India: Provisions Governing The Deposit Of Biological Material Under Indian Patents Act

Last Updated: 8 December 2016
Article by Saipriya Balasubramanian

Most Read Contributor in India, December 2018

Introduction :

Patent documents are techno-legal documents containing full scientific details of the invention and more specifically claims identifying the scope of the invention sought for protection. A patent application must disclose detailed information with regards to the invention so that a person of ordinary skill in the field related to the invention is able to perform the invention. Patent Applications relating to biological material under the (Indian) Patents Act, 1970, are subject to the provisions set out in Section 10(4) (ii) of the Patents Act, 1970, and Rule 13(8) of the Patents Rules, 2003. Further references with regard to deposit of biological material are mentioned in Form 1 (The second Schedule of The Patent Rules, 2003) and Section 6 of the National Biodiversity Act, 2002.

Public Availability of Biological Material :

For applications relating to biological material, the Act strictly requires that the description of such biological material shall be included in the complete specification including all available characteristics of the material so that the biological material is correctly and particularly identified and/or indicated in the specification.

Therefore, when a biological material is identified in a specification and such a material is not available to the public and the same cannot be fully and particularly described as required under Section 10(4)(a) and (b) of the Patents Act, such material shall be deposited with the International Depository Authority under the Budapest Treaty, on or before the date of filing as per Section 10(4)(ii) of the Act..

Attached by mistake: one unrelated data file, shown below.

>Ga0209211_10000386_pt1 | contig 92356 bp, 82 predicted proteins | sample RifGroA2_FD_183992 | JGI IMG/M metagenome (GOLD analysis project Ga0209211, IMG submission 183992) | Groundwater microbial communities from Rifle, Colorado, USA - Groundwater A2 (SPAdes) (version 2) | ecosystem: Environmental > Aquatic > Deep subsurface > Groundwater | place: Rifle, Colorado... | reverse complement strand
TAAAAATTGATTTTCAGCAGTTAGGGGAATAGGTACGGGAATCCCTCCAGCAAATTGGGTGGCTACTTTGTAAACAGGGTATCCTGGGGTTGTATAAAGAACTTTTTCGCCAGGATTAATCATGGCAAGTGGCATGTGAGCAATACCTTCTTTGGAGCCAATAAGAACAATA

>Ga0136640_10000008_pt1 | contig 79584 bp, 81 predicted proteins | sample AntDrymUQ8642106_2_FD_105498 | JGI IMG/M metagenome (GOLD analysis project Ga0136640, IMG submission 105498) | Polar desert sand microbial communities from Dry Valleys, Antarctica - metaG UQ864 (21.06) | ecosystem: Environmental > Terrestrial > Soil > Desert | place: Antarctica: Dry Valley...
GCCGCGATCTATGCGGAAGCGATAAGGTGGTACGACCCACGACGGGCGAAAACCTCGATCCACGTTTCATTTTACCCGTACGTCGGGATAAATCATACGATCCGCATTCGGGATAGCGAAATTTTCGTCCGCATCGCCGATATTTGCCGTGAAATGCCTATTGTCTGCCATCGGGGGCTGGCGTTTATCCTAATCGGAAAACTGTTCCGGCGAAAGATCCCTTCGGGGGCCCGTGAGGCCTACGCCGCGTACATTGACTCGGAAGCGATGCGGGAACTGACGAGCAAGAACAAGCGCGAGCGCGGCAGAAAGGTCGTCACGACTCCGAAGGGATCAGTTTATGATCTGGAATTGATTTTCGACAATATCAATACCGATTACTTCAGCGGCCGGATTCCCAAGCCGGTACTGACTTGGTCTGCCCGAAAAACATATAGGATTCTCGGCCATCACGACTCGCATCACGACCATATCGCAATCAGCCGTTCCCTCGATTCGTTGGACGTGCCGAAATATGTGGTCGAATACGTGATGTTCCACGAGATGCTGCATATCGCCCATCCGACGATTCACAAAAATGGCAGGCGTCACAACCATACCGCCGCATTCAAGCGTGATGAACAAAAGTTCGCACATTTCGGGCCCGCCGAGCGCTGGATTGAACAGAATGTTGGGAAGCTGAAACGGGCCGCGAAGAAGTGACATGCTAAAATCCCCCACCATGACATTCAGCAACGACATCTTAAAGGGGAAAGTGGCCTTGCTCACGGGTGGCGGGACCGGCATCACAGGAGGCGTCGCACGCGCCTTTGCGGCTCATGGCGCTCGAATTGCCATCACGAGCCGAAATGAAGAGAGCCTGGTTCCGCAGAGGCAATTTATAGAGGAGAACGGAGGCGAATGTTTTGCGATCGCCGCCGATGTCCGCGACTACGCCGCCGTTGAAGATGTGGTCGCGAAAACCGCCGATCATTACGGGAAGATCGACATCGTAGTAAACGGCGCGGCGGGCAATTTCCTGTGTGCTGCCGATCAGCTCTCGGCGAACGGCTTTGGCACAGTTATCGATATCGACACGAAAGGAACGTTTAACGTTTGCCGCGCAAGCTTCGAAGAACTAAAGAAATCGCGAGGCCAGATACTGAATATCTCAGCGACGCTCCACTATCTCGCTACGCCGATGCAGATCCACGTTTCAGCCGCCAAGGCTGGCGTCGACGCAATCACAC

Budapest Treaty:

Budapest Treaty1 is an international convention governing the recognition of microbial deposits in officially approved culture collections which was signed in Budapest in the year 1973 and later on amended in 1980. Because of the difficulties and on occasion of virtual impossibility of reproducing a microorganism from description in the patent specification, it is essential to deposit a strain in a culture collection centre for testing and examination by others. It obviates the need of describing a microorganism in the patent application and further samples of strains can be obtained from the depository for further working on the patent.

As of 2016, 80 countries are party to the Budapest Treaty and there are total of 45 notified International depositories for deposition of microbial cultures. India acceded and ratified the Budapest Treaty on 17 December 2001. In India, Microbial Type Culture Collection and Gene Bank (MTCC) at the Institute of Microbial Technology (IMTECH), Chandigarh and Microbial Culture Collection (MCC), Pune India., are the two recognized international depositories of microorganisms.

Notification by IPO regarding deposit of Biological Material2:

In respect of biological material which is not available to the public, access to the material is available in the depository institution only after the date of the application of patent in India. The Controller General of Patents, Designs and Trademarks has issued a notification regarding the aforesaid, on July 2nd, 2014 which states as follows:

"According to the provisions of the Act, the deposition of such material in an International Depository Authority (IDA) under the Budapest Treaty shall not be later than the date of filing of patent application in India. However, the reference of deposition of biological material in the patent application shall be made within three months from the date of filing of such application as per Rule 13(8) of the Patents Rules, 2003.

In view of the above, it is hereby informed that applicants should ensure that the deposition of the biological material to the IDA is made prior to the date of filing of patent application in India and the reference of such deposition in the specification is made within three months from the date of filing of such application, if the same is not already made.

In case of non-compliance of the above-mentioned provisions, the concerned applications are liable to be refused under the Act."

Section 10(4)(d)(ii):

According to Section 10(4)(d)(ii), "if the applicant mentions a biological material in the specification which may not be described in such a way as to satisfy clauses (a) and (b), and if such material is not available to the public, the application shall be completed by depositing the material to an international depository authority under the Budapest Treaty and by fulfilling the following conditions, namely:-